1 in 100 deaths are caused by suicide

Every 40 seconds someone dies by Suicide.

Suicide remains one of the leading causes of death worldwide, according to WHO’s latest estimates, published today in “Suicide worldwide in 2019”.  Every year, more people die as a result of suicide than HIV, malaria or breast cancer – or war and homicide.  In 2019, more than 700 000 people died by suicide: one in every 100 deaths, prompting WHO to produce new guidance to help countries improve suicide prevention and care.

Among young people aged 15-29, suicide was the fourth leading cause of death after road injury, tuberculosis and interpersonal violence. Rates vary, between countries, regions, and between males and females. More than twice as many males die due to suicide as females (12.6 per 100 000 males compared with 5.4 per 100 000 females).

Emergency Contact Information

For more Information

Contact the Ministry of Health, Mental Health Unit

Tel: 285-9126 ext 2577, 2571, 2573 and 2590

Monday-Friday 8:00am – 4:00pm

Lifeline

  • 800-5588 TOLL FREE
  • 866-5433 TOLL FREE
  • 220-3636

 

In case of an emergency (suicide attempt)

 Call: 990, 811, 999

Emergency Care Resources

St. Ann’s Psychiatric Hospital

St. Ann’s Road, St. Ann’s

624-1151-5

Suicide Prevention Tips

Things you can do to support someone who may be contemplating suicide:

 

  • Ask– Don’t be afraid to ask if someone may be thinking about suicide. Check-in with friends, family and co-workers. Ask if you may be worried.
  • Listen– Be patient and non-judgemental when persons share thoughts and feelings about their pain. Try to be understanding and be mindful of how you listen. Give your full attention and show concern. Be aware of your non-verbal reactions. 
  • Support– Persons thrive with supportive relationships and appropriate intervention. Encourage persons to seek help before they experience crisis. Ask how you can support them during their difficult time. 

 

Things you can do if you may be contemplating suicide:

 

  • Share– Talk with someone you trust. Express your feelings honestly in a safe space
  • Survive– Seek the appropriate help sooner than later. Develop a safety plan and let others know how they can support you.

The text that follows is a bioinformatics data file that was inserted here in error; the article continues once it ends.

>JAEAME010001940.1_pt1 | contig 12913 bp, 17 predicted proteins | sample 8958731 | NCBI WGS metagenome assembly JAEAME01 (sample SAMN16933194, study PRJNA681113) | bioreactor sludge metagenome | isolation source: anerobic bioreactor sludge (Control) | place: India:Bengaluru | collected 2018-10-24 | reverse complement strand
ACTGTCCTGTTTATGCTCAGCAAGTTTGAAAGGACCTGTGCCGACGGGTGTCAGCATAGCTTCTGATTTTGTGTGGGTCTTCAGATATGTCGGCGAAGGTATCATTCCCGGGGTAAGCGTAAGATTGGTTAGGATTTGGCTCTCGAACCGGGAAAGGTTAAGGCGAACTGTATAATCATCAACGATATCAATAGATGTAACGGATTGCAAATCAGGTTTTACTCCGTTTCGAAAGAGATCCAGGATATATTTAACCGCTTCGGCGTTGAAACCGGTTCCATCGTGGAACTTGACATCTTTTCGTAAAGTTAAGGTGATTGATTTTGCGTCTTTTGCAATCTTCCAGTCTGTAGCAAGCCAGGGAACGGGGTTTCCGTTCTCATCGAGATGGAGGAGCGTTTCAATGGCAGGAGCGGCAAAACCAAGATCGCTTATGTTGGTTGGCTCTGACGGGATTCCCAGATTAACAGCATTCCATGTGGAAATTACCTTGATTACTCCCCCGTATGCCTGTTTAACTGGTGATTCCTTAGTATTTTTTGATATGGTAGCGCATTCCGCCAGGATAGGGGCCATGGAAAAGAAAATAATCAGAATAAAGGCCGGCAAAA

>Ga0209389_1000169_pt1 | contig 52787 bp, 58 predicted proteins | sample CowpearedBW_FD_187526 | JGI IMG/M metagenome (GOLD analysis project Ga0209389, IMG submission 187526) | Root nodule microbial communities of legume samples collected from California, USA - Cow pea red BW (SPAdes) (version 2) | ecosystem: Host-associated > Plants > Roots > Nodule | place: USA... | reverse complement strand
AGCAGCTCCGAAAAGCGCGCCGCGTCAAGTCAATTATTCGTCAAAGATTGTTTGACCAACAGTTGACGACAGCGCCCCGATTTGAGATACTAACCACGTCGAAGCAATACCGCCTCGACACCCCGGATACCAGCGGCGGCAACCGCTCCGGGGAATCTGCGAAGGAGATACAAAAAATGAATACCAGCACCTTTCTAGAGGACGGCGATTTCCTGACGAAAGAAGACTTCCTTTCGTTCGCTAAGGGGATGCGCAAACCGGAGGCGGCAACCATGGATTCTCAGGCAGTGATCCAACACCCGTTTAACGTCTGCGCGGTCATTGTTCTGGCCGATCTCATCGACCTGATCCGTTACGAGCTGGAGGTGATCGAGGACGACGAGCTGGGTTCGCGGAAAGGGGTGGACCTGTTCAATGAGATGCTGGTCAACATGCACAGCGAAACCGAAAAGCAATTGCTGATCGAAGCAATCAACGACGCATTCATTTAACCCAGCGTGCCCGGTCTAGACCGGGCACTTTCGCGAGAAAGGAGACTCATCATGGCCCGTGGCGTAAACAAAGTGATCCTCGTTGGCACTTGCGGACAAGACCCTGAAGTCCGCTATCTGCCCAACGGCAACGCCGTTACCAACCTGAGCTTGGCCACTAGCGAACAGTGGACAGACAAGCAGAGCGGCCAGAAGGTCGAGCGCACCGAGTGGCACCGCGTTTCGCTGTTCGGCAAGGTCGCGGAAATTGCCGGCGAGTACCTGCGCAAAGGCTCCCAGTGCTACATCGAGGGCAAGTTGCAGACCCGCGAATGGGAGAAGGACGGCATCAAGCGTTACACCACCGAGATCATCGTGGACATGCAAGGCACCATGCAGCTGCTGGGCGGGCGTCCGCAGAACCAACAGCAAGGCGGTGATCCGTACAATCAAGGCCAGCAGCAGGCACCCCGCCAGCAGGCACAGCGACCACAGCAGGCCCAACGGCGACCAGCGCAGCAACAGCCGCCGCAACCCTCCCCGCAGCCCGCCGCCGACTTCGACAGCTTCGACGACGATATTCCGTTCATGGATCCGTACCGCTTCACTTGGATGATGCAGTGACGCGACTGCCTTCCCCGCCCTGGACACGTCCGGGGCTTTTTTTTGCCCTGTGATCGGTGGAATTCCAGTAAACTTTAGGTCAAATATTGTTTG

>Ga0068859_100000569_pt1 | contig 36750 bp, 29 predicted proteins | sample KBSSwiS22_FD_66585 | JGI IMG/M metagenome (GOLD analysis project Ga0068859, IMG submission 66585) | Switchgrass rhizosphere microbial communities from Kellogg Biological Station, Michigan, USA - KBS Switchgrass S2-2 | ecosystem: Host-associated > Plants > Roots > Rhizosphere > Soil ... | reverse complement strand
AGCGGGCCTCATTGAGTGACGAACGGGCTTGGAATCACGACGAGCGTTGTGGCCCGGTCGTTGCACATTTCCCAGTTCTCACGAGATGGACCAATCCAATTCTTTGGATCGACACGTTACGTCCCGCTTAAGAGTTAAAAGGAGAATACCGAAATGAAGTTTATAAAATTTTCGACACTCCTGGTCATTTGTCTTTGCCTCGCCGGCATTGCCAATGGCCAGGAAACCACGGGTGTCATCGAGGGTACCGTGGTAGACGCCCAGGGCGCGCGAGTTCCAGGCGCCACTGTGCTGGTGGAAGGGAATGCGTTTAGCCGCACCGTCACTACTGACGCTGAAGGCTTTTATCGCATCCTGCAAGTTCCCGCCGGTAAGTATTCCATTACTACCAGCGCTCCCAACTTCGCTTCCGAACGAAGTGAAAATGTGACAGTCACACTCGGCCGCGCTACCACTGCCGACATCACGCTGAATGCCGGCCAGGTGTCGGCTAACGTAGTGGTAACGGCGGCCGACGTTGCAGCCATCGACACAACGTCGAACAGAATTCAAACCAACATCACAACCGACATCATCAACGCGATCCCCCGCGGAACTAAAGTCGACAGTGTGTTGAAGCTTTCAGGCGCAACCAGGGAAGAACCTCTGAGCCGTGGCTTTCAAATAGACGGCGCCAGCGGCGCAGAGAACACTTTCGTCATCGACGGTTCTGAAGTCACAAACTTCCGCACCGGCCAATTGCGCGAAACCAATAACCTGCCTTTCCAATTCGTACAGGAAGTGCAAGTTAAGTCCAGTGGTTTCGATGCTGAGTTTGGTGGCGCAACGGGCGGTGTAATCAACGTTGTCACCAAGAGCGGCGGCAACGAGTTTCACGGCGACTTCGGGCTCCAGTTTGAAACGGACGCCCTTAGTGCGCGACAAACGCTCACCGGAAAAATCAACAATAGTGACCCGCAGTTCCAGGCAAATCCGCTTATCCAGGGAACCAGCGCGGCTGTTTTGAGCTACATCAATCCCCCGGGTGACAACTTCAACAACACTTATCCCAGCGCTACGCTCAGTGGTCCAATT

• Thrive– Practice new coping techniques to maintain a positive healthy lifestyle.

 

 

Warning Signs

 

These are indicators that a person may be at a very high risk or in immediate danger of suicide. Seek help urgently!

  • Drastic changes in mood
  • Saying goodbye to close family and friends and giving away possessions 
  • Feeling hopeless and like a burden to others
  • Talking about wanting to die or kill oneself
  • Planning ways to kill oneself
  • Increased drug use and reckless behaviour
  • Withdrawal from activities of interest  and isolation from friends and family 
  • Showing aggression, Rage and Irritability
  • Sleeping too much or too little

Suicide MythBusters

Better Media Coverage of Suicide

Responsible coverage can contribute to suicide prevention by reducing the risk of copycat behavior, helping to change false perceptions, and encouraging people to seek help, said Claudina Cayetano, regional advisor on mental health at the Pan American Health Organization (PAHO).

Social Shares & Videos

Preventing suicide: information for health workers

Preventing suicide: information for emergency responders

Preventing suicide : information for teachers

Preventing suicide at work: information for employers, managers and employees

Social Shares & Videos

Download all Social Shares from Google Drive